IABCR Journal Header

Article Viewer

Search

Article QR Code

ORIGINAL ARTICLE

10.21276/iabcr.2017.3.1.17
Exfoliative Dermatitis: A Clinico-etiological Study
Download PDF     Print

January - March 2017 | Vol 3 | Issue 1 | Page : 61-64

Tapan Kumar Dhali1*, Mohammad Asad Haroon2

1Associate Professor, Department of Dermatology, Venereology & Leprology, ESI PGIMSR & Hospital, Basaidarapur, New Delhi.
2Assistant Professor, Department of Dermatology, Venereology & Leprology, IIMS&R, Integral University, Lucknow (UP).

How to cite this article: Dhali TK, Haroon MA. Exfoliative Dermatitis: A Clinico-etiological Study. Int Arch BioMed Clin Res. 2017;3(1):61-64.DOI:10.21276/iabcr.2017.3.1.17

ABSTRACT

Background: Exfoliative dermatitis or erythroderma is a symptom complex characterized by universal desquamation and erythema of the skin in response to various internal or external, known or unknown factors. Largely it is a secondary process and therefore it is mandatory to establish its etiopathology to facilitate the precise management. We attempted to establish the different causes of exfoliative dermatitis. Methods: We reviewed the clinical, laboratory and histopathological findings of 50 patients diagnosed with exfoliative dermatitis. Results: The frequency of exfoliative dermatitis was found to be 0.1 percent. The male-female ratio was 2.5:1 and majority of patients were in their 5th & 6th decade of life (mean age at diagnosis being 45.2 years). The total duration of disease ranged from 2 months to 1 year. The common causative factors were preexisting dermatomes (64%), followed by idiopathic (18%), drug induced (16%) and malignancy (2%). The most common dermatoses were psoriasis (24%) and eczema (24%). Carbamazepine (6%) and antitubercular drugs (6%) were the most frequent drugs which induced exfoliative dermatitis. Apart from scaling with erythema, pruritus and thickening of skin were found in all patients. Anemia was the most common finding (90%), followed by fever (42%), lymphadenopathy (38%) and edema (32%). The best Clinicopathological correlation was found in psoriasis and pemphigus foliaceous. Conclusions: This study outlined that the underlying etiologic factors of exfoliative dermatitis may show geographic variations. In this study preexisting dermatoses was most common cause of exfoliative dermatitis followed by idiopathic causes. Clinical features were identical irrespective of the etiology.

Keywords: Exfoliative dermatitis, erythroderma, psoriasis

INTRODUCTION

Exfoliative dermatitis is universal or almost universal dermatitis with erythema and continuing scaling (Fig 1). It is better considered to be a syndrome complex arising out of diverse etiological factors. Historically exfoliative dermatitis was categorized into several types based on the course rather than the primary causes.[1,2] Annual incidence of exfoliative dermatitis has been reported to be around 0.9% per 100000 population.[3] In another series, the reported hospital incidence was 6.3 % per year.[4] In one study the age of onset was 40 years or above in more than 80% of reported cases.[2] Most of the studies showed a male predominance.[5-8] Exfoliative dermatitis is now considered a secondary or reactive inflammatory process to an underlying cutaneous or systemic disease. The causative factors can be grouped as previous dermatoses, drug reactions, malignancies, systemic diseases and various infections. Apart from causes mentioned many patients remain idiopathic even after thorough investigations. Earlier studies had demonstrated preexisting dermatoses to be the underlying causes responsible for the exfoliative dermatitis in majority of the adults,[2-8] but in children and neonates the etiology in addition to preexisting dermatoses also included various congenital disorders.[9-11] Common skin diseases causing exfoliative dermatitis are psoriasis, atopic dermatitis, seborrhoeic dermatitis and eczema. The clinical diagnosis of exfoliative dermatitis is simple but the recognition of the underlying cause may be very difficult. In one third of cases careful history taking and physical examination often failed to diagnose the underlying disease. Histopathology can help diagnose only 50% of cases by multiple skin biopsies.[7-12] Present study was an attempt to find out the different causes of exfoliative dermatitis and correlate it with histopathology.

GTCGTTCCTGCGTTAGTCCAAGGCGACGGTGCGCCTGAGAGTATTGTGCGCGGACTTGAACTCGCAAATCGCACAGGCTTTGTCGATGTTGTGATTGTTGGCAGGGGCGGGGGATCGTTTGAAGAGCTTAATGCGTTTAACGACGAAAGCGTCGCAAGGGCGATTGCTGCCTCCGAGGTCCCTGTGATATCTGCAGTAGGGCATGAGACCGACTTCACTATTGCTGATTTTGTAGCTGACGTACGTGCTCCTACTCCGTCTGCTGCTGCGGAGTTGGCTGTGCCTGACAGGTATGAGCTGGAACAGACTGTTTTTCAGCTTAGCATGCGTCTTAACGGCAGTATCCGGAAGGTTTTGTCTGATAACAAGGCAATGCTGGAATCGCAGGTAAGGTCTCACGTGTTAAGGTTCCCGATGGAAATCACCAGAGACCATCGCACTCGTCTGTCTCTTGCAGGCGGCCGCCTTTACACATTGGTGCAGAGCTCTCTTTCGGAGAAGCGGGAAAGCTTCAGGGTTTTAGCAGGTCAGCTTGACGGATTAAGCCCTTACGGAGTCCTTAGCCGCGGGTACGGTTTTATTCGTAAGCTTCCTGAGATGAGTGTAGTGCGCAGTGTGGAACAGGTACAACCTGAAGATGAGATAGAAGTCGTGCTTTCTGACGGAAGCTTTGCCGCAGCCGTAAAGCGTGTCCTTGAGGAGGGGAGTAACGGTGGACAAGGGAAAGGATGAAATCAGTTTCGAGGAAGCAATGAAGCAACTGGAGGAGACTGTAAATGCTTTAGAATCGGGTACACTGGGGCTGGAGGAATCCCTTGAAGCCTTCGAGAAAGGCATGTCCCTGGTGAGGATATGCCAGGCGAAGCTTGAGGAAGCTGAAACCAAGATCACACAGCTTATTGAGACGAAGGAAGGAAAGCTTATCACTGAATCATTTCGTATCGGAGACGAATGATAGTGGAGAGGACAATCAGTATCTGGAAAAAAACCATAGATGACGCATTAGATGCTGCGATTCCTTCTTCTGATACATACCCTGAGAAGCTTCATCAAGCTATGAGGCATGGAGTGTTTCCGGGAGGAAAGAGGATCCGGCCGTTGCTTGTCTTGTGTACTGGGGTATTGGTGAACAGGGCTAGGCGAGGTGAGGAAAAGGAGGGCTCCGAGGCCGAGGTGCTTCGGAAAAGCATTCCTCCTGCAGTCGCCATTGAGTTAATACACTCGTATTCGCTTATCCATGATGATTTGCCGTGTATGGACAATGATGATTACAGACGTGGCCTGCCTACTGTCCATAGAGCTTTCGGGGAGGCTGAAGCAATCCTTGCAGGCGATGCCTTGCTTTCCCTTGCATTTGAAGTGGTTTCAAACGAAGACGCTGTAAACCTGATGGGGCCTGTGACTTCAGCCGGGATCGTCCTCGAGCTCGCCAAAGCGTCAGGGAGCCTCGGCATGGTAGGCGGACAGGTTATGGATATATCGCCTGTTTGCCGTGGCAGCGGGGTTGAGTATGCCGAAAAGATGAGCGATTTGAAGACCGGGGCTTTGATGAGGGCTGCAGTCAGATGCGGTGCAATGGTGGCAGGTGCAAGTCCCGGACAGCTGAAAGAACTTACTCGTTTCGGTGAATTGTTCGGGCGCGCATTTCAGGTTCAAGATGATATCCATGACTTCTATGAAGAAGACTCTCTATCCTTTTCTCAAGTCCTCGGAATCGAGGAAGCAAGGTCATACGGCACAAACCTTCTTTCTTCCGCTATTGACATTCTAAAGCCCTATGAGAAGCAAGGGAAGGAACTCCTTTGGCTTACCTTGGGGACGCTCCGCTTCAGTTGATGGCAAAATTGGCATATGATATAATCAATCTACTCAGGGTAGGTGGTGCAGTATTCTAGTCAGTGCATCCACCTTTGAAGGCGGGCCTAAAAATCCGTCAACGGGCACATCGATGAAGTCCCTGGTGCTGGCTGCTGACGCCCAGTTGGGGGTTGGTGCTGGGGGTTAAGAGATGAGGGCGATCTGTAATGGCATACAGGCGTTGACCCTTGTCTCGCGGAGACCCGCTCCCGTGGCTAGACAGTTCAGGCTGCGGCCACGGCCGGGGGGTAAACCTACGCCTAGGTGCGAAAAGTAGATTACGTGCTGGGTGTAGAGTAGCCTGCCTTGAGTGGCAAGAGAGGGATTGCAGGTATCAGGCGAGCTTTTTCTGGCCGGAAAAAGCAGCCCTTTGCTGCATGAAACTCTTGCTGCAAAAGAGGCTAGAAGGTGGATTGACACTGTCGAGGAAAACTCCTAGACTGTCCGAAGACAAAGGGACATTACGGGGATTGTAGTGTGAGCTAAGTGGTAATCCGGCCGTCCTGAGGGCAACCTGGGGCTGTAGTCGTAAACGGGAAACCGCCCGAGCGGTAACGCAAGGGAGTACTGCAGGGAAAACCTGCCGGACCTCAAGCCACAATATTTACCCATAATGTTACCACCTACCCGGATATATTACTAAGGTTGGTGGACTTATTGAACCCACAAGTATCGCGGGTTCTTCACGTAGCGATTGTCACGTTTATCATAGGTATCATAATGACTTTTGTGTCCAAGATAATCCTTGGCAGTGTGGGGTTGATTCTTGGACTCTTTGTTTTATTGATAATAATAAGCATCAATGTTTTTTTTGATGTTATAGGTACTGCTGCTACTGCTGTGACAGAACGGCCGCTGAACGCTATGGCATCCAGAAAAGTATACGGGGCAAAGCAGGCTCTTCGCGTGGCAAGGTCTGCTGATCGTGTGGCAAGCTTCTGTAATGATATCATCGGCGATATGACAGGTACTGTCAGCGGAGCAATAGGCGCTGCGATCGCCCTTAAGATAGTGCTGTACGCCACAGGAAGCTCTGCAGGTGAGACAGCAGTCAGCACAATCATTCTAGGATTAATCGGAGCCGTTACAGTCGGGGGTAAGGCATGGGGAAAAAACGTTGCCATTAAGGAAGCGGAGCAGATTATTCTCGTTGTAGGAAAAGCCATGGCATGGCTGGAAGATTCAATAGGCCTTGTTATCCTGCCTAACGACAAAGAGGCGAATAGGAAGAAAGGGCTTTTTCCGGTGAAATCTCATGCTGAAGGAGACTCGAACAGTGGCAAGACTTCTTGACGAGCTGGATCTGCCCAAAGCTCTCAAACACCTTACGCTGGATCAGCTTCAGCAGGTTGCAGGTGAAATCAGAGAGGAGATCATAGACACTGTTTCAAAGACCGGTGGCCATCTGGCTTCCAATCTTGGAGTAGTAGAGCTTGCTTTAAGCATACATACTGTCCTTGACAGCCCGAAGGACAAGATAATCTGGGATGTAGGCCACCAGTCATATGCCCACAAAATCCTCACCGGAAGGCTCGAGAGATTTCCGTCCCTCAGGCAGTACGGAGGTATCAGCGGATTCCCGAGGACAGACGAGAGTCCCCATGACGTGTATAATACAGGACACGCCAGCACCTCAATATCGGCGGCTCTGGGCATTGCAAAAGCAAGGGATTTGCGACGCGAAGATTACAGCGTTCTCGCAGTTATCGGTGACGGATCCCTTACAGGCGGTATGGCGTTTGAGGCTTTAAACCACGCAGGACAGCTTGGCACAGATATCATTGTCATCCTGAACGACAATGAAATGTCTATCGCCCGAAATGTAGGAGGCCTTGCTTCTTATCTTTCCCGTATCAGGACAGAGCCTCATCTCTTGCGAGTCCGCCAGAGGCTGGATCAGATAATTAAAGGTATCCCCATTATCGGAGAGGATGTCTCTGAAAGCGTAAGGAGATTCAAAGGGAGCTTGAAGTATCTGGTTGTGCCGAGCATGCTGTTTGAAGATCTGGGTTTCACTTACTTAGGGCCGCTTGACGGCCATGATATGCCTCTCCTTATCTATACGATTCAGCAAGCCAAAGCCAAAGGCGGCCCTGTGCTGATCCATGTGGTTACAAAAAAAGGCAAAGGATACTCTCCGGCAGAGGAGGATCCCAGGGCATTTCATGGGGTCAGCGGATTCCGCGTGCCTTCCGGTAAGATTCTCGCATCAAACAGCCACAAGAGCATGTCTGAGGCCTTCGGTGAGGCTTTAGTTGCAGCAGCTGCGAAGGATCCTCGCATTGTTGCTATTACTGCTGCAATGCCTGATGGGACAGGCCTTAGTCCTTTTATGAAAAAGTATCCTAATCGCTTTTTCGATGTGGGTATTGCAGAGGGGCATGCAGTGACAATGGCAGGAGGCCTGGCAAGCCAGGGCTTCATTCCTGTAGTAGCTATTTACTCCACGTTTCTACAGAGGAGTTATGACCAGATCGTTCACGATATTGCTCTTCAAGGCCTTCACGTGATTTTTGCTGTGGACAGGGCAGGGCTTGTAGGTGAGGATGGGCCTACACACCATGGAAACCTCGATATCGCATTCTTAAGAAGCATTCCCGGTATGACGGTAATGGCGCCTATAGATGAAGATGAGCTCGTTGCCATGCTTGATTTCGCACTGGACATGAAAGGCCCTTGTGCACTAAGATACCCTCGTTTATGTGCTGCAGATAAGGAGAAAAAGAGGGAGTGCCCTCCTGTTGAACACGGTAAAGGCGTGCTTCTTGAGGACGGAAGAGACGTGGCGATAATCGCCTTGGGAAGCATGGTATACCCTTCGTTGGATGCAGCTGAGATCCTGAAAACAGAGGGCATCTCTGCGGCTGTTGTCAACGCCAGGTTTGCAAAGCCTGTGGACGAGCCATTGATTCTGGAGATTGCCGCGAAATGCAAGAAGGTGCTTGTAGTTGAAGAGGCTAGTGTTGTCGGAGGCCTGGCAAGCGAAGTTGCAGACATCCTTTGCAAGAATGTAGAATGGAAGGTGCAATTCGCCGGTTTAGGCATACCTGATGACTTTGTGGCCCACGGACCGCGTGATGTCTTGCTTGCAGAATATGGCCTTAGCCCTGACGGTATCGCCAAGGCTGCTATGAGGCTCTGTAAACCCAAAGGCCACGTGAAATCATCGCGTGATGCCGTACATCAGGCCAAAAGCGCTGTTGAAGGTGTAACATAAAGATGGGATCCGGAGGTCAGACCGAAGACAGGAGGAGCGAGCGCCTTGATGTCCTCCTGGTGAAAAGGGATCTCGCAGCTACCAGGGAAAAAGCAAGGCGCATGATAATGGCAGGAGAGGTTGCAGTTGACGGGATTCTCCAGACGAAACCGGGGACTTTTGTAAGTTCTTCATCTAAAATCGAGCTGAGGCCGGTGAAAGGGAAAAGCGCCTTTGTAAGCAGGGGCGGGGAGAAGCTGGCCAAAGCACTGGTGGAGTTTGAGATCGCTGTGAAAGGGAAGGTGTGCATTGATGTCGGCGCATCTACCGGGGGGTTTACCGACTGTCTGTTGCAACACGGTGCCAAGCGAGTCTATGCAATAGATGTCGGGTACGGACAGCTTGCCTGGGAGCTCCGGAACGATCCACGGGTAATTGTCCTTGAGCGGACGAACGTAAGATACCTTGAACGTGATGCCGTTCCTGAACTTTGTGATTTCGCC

METHODS

This was a prospective cross-sectional study of all patients with erythroderma attending the dermatology department of ESI PGIMSR, Basaidarapur, New Delhi from January 2012 to December 2013. Detailed history regarding personal data, past medical history, drug intake history, previous episodes of erythroderma, onset and diseases progression, symptoms and physical examination findings were noted. After clinical evaluation these patients were subjected to laboratory investigations which included complete blood count, liver function tests, renal function tests, serum electrolytes, serum albumin & protein level, urine and stool examination (routine and microscopy) and chest radiograph. In relevant cases bone marrow examination, stool for occult blood, serum markers for hepatitis B & C, HIV antibody testing, skin biopsy, lymph node biopsy were performed. All clinical and laboratory details were recorded on specially designed performa. The study was approved by the college ethics committee.

RESULTS

In the present study, exfoliative dermatitis was diagnosed with a frequency of 0.1 percent. Seventy two percent (n=36) patients were males while 28% (n=14) were females (male-female ratio of 2.5:1). The age of the patients ranged from 1 to 82 years and mean age of onset of the disease was 45.2 years. There was no significant difference in the age of onset between male and female groups. Only one patient was a child of 1 year age (Table 1)